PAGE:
Irony is while the establishment tries to justify it by saying that they are fighting to bring law and order back in order to have a humane and organized society, the terrorists or the separatists too say they are fighting to bring a positive change. But they can’t see that in quest of the so-called humane element, they succumb to gross inhuman practices.

A newspapers report quoted a representative of IDPs in Pakistan saying if they don’t get food, they will commit suicide. The government which is advancing to second generation of nukes, and is being supported by US and other countries in its fight against Taliban and Al-Qaeda insurgency cannot provide food to refugees living in camps. Similarly, Sri Lanka did not allow external aid to IDPs and placed such measures for an international agency to function that the International Red Cross had to suspend its activities in Sri Lanka. Thousands have lost their lives in Lankan government’s triumph over LTTE, either by a bullet of Sri Lankan Army or by atrocities of LTTE. A recent Times Online investigation has pegged the death toll of civilians in Srilanka at 20,000 terming it as an outright massacre.

War always kills, be it human lives, or human rights. Making civilians shield in conflicts and wars is outright denial of basic principles of any civilization, which envisages a society of parity. We have instances of humans being used as shields in different civilizations at times in the evolutionary history. But securing an identity in the name of a fight or a cause at stake of someone else’s life is magnified now. It’s massive enough to kill thousands. It has become a potent tool in hands of rapidly organizing terrorist groups as shown by the Taliban factions in Pakistan or LTTE in Sri Lanka.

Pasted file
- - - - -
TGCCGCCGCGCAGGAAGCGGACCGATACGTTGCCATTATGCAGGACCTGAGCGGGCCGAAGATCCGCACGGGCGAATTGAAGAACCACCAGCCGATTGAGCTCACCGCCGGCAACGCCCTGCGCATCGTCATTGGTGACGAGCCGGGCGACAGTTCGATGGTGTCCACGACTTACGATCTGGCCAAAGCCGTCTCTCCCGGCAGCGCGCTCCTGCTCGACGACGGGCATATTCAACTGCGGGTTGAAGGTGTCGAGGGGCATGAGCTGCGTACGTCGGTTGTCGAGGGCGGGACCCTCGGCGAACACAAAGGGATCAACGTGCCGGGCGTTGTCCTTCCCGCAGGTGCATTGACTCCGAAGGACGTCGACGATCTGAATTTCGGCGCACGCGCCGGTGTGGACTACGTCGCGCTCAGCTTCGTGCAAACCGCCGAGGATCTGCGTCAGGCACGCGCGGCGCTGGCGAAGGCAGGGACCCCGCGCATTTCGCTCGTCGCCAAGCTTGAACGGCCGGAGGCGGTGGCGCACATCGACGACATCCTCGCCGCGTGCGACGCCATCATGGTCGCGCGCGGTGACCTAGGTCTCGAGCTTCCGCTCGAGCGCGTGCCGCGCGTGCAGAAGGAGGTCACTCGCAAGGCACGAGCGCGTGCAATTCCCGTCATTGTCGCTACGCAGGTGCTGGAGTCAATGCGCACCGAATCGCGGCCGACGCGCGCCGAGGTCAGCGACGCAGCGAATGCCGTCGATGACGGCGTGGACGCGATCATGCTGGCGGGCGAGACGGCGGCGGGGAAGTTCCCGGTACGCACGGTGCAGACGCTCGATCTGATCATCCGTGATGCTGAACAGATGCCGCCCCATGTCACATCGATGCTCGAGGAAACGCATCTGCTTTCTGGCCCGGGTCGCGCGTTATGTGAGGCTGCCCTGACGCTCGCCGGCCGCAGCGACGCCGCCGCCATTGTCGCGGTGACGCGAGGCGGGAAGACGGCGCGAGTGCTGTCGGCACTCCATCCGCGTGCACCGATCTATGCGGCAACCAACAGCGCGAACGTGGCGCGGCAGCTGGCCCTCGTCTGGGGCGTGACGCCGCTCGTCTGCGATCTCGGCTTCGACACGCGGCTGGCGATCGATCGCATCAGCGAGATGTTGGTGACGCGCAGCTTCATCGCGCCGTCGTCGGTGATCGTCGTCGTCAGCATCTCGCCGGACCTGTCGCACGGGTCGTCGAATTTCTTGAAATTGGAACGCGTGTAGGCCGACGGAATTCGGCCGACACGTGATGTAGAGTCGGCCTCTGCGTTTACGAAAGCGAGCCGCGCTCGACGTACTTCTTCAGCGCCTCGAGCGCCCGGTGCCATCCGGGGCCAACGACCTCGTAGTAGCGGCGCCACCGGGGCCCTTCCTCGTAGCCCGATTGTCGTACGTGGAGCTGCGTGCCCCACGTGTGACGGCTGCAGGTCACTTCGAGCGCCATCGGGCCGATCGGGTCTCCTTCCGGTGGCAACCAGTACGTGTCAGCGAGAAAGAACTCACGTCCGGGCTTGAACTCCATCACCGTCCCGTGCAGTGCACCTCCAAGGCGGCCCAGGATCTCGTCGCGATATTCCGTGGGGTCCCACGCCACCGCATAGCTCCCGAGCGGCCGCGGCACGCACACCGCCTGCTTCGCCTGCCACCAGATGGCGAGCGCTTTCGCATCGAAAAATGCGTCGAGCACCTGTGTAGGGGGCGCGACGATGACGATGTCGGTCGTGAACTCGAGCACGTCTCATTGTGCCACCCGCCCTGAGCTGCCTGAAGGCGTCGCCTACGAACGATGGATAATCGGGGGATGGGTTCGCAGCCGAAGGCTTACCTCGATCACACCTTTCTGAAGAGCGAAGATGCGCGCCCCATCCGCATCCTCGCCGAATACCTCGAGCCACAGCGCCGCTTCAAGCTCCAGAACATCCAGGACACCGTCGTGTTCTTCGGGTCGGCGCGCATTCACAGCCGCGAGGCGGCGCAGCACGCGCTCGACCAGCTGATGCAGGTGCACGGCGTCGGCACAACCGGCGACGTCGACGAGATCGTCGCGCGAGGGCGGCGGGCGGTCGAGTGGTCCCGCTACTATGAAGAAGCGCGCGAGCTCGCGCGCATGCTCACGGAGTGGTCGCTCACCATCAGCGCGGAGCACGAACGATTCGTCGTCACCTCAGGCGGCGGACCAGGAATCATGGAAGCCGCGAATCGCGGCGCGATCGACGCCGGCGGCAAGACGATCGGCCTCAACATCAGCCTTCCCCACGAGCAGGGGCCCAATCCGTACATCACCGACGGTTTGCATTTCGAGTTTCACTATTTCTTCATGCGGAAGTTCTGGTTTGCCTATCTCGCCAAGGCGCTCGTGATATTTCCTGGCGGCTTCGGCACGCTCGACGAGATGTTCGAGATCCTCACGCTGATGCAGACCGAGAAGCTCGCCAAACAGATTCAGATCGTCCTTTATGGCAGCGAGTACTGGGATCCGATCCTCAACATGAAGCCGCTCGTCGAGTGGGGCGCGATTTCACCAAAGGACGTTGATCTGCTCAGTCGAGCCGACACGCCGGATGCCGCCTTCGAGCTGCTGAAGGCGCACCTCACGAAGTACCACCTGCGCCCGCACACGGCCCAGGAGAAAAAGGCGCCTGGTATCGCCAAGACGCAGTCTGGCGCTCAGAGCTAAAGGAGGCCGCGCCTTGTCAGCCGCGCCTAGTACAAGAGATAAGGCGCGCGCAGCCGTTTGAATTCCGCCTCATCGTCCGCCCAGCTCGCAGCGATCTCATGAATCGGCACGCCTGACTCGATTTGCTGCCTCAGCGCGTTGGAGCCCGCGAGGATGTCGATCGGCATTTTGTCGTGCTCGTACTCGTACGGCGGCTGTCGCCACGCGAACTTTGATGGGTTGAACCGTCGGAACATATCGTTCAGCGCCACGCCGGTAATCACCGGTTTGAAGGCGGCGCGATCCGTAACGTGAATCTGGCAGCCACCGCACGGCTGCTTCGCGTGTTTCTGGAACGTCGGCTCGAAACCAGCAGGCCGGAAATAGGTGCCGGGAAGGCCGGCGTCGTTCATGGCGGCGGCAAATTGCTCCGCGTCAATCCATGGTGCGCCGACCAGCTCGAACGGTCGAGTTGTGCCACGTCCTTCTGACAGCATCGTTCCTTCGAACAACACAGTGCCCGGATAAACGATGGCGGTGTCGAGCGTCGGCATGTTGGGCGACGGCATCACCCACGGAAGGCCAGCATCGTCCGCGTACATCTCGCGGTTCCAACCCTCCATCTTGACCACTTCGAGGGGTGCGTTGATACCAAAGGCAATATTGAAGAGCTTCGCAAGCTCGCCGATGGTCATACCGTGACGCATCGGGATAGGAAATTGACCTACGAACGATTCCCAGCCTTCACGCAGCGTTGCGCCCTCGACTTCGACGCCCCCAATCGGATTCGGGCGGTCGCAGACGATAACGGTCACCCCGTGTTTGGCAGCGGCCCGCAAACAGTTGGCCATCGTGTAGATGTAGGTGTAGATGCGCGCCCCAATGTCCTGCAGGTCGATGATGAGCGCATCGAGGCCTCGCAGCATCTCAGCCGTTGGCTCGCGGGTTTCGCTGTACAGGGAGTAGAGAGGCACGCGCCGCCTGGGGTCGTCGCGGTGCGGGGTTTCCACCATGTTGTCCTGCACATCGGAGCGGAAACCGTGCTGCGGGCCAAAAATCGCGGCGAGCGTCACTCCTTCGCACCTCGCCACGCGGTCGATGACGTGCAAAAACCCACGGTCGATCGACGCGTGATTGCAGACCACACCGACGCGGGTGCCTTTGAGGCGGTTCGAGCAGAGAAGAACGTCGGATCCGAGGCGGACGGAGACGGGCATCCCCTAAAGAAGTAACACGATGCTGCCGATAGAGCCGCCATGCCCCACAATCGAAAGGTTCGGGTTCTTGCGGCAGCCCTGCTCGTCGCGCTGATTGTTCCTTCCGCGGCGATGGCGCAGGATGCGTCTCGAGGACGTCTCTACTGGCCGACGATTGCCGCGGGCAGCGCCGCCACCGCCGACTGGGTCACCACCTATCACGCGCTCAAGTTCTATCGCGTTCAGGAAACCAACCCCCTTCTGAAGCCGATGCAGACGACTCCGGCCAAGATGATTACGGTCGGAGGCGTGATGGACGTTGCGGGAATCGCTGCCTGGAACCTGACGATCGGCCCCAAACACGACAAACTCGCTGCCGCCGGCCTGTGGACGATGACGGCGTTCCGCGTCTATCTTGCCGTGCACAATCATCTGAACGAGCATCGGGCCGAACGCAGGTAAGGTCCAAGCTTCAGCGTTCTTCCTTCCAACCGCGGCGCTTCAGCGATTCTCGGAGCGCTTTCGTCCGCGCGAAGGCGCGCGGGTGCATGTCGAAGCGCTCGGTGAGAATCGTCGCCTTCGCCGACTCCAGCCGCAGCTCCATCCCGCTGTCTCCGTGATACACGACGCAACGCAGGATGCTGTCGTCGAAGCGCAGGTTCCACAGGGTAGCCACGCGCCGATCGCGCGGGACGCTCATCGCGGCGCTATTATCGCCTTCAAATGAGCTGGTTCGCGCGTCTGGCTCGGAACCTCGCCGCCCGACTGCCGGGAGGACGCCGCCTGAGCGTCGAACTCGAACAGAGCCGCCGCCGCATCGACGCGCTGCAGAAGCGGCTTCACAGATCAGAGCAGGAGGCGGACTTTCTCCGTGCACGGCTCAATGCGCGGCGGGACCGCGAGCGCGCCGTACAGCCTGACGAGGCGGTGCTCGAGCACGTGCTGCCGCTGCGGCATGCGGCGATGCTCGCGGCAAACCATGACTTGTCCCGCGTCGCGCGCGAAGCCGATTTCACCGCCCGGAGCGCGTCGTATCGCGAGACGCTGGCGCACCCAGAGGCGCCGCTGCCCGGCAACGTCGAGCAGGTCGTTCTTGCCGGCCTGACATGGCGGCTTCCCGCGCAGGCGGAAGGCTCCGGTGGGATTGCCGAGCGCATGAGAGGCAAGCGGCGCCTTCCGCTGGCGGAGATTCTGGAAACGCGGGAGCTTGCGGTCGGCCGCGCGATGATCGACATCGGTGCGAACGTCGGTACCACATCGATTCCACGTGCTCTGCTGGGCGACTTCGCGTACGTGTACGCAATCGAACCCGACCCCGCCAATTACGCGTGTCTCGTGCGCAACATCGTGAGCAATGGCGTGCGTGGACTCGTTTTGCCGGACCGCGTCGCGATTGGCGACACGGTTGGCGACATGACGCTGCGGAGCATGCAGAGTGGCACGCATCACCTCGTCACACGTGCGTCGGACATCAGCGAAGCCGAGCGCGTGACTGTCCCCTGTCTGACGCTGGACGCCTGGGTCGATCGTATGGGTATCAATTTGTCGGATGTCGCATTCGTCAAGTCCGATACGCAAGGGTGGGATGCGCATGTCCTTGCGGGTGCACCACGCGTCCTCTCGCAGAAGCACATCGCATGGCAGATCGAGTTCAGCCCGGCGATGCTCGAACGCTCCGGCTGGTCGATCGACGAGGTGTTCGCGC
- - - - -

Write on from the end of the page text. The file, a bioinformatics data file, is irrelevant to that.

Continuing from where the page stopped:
Worrying aspects of this crisis is the attitude adopted by the Establishment, the State, and the Government. The way the Lankan government took an anti-humanitarian approach throughout the final leg of its war on LTTE, is unprecedented. It bothered least about loss of lives of innocent Tamilians, sandwiched between their so-called liberators, Prabhakaran and the team and the Sri Lankan government. Pakistani government has also been insensitive though not atrocious towards rehabilitation of IDPs. Nepal was torn between by a civil war between Maoists and its monarchy and government for years. Many died. But the democracy won was flawed as political stability could not be won. Now the fear is looming large again with Maoists out of the government. They are very vocal about reviving their armed struggle.

But it is not war that is killing only in the region. Oppressive measures of Establishment were in full swing when Myanmar denied external aid to the victims of Cyclone Nargis last year. Reportedly around 1,30,000 lost their lives. Many could’ve been saved provided the Junta would have acted a little sensitively to accept the external humanitarian aid. Violations at macro levels like this only supplement abuses at micro levels.

Every time when there is a conflict at any level, humanistic values and human rights are subject to abuse. All the principles are pushed somewhere to the periphery. It is cliché to say the challenges are greater today. Challenges have always been there, with a scale that has taken cyclic rounds to abate or amplify.

We need to adopt a methodic approach to speak out. Some work has been done but much more is needed to be done. As the atrocities continue, the voices of conscious dissent would continue too. Dr Sen’s release is an indicator that if one resolute person can convert his fight for right and righteousness into a mass fight, the hope is still there. Yes, we need to be there, always, in search of humane humanity.

Posted by Santosh Chaubey at Wednesday, July 01, 2009

©/IPR: Santosh Chaubey -